Style 101: “Couture” in fashion: What actually is couture? What is a couture fashion house? “Couture” is one of those fashion terms misused by designers, even though it doesn’t convey the true meaning of the term.
Watch this episode of Spice TV’s Style 101 and find out; as Mai Atafo (bespoke tailor), Yummie Ogbebor (fashion stylist), Adeolu Adefarasin (actress) and presenter Idia Aisen talk about the term and offer insights into the true meaning of couture.
Clothing logos with hidden meanings – Burberry
This British company is best known for the famous ‘Burberry Plaid’ that adorns its signature gabardine raincoats.
But it was the raincoats themselves that were revolutionary when they were introduced in the late 19th century. At that time they were among the most weatherproof winter jackets on the market.
A pink evolution
Pink has not always been referred to as the female color. In the late 19th and early 20th centuries, parents dressed little boys in pink (and in dresses, since the garment was considered gender neutral until the age of 6 or 7) and little girls wore blue.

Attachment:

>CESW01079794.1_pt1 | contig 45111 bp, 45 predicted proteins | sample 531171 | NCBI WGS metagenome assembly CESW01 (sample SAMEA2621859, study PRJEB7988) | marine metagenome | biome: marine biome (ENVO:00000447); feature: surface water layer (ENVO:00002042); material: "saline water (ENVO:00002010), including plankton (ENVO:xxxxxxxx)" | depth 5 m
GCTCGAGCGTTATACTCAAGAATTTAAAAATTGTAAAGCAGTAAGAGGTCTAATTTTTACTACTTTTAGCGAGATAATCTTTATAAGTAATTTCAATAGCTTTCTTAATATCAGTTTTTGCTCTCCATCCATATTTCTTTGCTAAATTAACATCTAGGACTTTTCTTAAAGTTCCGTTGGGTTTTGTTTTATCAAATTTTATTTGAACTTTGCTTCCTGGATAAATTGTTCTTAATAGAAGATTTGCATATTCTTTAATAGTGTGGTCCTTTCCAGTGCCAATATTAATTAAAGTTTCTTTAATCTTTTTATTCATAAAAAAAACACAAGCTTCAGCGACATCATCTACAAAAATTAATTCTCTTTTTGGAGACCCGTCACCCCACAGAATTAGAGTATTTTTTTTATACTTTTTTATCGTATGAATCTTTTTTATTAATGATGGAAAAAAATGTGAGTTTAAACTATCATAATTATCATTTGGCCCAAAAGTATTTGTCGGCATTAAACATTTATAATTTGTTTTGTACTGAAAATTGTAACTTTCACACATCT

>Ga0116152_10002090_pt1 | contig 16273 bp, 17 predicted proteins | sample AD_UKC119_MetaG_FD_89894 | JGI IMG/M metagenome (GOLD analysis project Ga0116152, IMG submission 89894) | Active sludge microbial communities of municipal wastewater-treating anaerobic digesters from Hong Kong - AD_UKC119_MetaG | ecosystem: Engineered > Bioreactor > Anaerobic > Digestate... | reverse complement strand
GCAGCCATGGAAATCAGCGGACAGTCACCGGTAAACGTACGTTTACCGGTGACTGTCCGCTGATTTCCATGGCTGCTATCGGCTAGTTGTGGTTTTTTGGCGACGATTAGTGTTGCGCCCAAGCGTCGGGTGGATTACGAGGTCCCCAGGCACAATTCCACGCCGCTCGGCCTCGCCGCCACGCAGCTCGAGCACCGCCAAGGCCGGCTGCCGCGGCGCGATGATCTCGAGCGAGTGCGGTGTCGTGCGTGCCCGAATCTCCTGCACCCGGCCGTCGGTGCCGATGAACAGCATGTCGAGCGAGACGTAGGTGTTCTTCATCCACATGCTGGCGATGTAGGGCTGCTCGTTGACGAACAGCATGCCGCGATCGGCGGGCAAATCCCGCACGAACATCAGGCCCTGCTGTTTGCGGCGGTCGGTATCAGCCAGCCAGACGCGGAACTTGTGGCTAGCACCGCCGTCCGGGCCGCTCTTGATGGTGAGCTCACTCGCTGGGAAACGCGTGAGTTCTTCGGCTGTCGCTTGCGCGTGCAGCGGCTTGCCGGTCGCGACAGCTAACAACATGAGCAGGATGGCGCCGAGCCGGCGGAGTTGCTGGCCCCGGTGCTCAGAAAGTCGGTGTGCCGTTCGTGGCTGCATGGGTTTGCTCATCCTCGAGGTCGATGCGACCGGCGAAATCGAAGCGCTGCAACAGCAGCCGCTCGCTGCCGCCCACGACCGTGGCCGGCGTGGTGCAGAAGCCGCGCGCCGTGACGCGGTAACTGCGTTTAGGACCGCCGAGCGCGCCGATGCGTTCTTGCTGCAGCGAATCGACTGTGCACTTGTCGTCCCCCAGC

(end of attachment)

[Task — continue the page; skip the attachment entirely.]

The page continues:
According to a 1918 article in Earnshaw’s Infants’ Department, a trade journal, “The generally accepted rule is pink for boys and blue for girls. The reason for this is that pink, as a more decided and bold color, is more suitable for the boy, while blue, which is more delicate and dainty, is prettier for the girl.”
What is fast fashion?
Fast fashion can be defined as cheap, on-trend clothing that takes ideas from the runway or celebrity culture and transforms them into garments in high-street stores at breakneck speed to meet consumer demand. The idea is to get the latest styles out as quickly as possible so shoppers can buy them while they’re still at the peak of their popularity and then unfortunately throw them away after a few wears. It plays on the idea that repeating outfits is a fashion faux pas and that if you want to stay relevant, you have to wear the latest looks when they happen. It is an important part of the toxic system of overproduction and consumption that has made fashion one of the world’s biggest polluters. Before we can change it, let’s take a look at history.
To understand how quickly fashion came about, we have to rewind a little. Before the 19th century, fashion was slow. You had to source your own materials like wool or leather, prepare them, weave them, and then make the clothes.